Born on 17 November 1879 at Woollahra, Sydney; she died at Bowral on 1 December 1977.
She was the third child of Canon Henry Wallace Mort, Queensland-born Anglican clergyman, and his wife Kate Macintosh. She attended St Catherine's Clergy Daughters' School, Waverley, and studied painting with Antonio Dattilo-Rubbo and A. H. Fullwood.
In 1897 she travelled alone to London where she completed courses at the Grosvenor Life School, the Royal School of Art Needlework and the Royal College of Art, South Kensington, gaining its art-teacher's certificate.
Returning to Sydney in 1906 she set up a studio with her lifelong friend Nora Kate Weston. That year she was a founder of the Society of Arts and Crafts of New South Wales and was a vice-president until 1935.
Visiting England again in 1909, she studied mediaeval art, illustration and illumination, and etching with Luke Taylor. On her return she illustrated Florence Sulman's A Popular Guide to the Wild Flowers of New South Wales (1913, 1914). The well-designed drawings were later used by A. B. Blombery in A Guide to Native Australian Plants (1967, revised 1977). In 1927 exhibited a series of etchings of the Canberra district.
She was a founder in 1921 and council-member of the Australian Painter-Etchers' Society, honorary treasurer of the Australian Ex Libris Society and a member of the Australian Bookplate Club. A respected teacher of art, she served as principal of the Women Painters' Art School and taught at such schools as Abbotsleigh, Kambala, and Sydney Church of England Girls' Grammar School, Darlinghurst, and later at Frensham, Mittagong. She also wrote and illustrated several books about Australian fauna and flora for children.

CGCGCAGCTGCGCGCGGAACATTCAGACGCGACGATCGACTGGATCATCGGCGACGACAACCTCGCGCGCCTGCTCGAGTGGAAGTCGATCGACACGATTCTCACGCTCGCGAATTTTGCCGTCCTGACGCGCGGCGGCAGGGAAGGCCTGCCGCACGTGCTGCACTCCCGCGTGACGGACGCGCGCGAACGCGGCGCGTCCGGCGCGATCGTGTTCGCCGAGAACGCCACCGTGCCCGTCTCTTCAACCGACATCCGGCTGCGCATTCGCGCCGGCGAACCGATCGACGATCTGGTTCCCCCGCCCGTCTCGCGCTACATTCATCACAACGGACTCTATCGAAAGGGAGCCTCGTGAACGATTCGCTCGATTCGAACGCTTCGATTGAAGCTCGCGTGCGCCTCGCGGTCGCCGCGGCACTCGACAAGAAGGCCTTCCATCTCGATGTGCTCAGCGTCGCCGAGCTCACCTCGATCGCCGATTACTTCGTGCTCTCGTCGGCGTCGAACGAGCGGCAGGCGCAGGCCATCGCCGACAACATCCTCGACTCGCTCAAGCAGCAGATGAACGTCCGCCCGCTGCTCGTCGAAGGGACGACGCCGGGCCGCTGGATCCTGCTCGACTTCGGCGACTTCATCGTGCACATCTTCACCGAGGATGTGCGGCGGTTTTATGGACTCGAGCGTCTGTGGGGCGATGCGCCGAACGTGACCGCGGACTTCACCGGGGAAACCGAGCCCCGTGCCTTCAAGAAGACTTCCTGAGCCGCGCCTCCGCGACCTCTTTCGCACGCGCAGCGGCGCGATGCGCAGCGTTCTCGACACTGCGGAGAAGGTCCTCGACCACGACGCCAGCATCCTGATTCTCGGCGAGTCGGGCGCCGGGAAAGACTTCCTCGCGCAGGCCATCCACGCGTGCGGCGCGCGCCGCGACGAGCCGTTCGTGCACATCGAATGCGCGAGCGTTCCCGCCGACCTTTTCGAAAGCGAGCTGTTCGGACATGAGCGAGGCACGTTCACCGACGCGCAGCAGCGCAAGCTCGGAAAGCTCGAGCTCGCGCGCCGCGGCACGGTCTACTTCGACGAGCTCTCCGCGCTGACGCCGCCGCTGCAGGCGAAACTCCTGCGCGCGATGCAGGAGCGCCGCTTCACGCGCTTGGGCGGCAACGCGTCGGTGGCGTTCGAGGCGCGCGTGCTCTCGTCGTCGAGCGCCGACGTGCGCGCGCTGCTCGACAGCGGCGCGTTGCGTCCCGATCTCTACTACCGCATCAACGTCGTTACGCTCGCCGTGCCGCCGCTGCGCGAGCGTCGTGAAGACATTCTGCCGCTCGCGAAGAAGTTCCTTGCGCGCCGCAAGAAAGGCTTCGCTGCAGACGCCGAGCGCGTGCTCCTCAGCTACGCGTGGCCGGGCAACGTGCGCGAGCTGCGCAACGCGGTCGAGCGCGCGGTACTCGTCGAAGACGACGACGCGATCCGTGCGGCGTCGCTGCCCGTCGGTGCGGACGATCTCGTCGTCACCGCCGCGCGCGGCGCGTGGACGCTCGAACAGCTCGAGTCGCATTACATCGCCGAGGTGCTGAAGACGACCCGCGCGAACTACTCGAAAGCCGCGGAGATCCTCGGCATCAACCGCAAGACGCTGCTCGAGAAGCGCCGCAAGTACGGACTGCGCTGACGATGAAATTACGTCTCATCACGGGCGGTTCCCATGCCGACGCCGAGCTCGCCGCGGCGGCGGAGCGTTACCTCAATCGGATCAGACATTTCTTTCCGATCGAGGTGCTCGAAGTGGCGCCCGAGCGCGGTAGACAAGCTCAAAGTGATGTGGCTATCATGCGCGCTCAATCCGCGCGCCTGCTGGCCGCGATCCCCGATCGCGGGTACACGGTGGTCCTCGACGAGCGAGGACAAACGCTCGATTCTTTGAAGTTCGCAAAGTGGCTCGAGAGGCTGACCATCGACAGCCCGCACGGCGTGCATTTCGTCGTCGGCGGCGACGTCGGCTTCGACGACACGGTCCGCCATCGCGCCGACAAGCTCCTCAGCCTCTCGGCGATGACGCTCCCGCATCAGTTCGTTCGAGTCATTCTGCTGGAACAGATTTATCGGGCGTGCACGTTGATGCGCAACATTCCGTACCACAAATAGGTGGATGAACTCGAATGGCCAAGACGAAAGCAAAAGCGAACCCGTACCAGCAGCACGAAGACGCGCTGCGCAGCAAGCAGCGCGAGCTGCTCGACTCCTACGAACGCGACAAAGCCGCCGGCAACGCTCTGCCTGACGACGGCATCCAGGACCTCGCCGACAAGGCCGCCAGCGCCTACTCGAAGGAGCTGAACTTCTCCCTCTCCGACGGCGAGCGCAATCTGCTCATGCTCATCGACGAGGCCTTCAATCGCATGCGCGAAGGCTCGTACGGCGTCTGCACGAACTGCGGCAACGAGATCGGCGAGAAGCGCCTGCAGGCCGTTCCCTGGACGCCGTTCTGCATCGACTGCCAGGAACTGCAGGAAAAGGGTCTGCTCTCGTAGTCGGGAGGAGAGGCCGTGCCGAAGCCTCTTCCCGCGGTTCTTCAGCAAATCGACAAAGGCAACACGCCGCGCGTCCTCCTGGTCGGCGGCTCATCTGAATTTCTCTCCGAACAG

She lived at Greenhayes, Mittagong, from 1937 and continued to teach until she moved to Bowral in 1960. She remained unmarried throughout her life.Source: Extracted from: H.Hewson Australia - 300 Years of Botanical Illustration (1999); and The Australian Dictionary of Biography, Vol.10, (1986)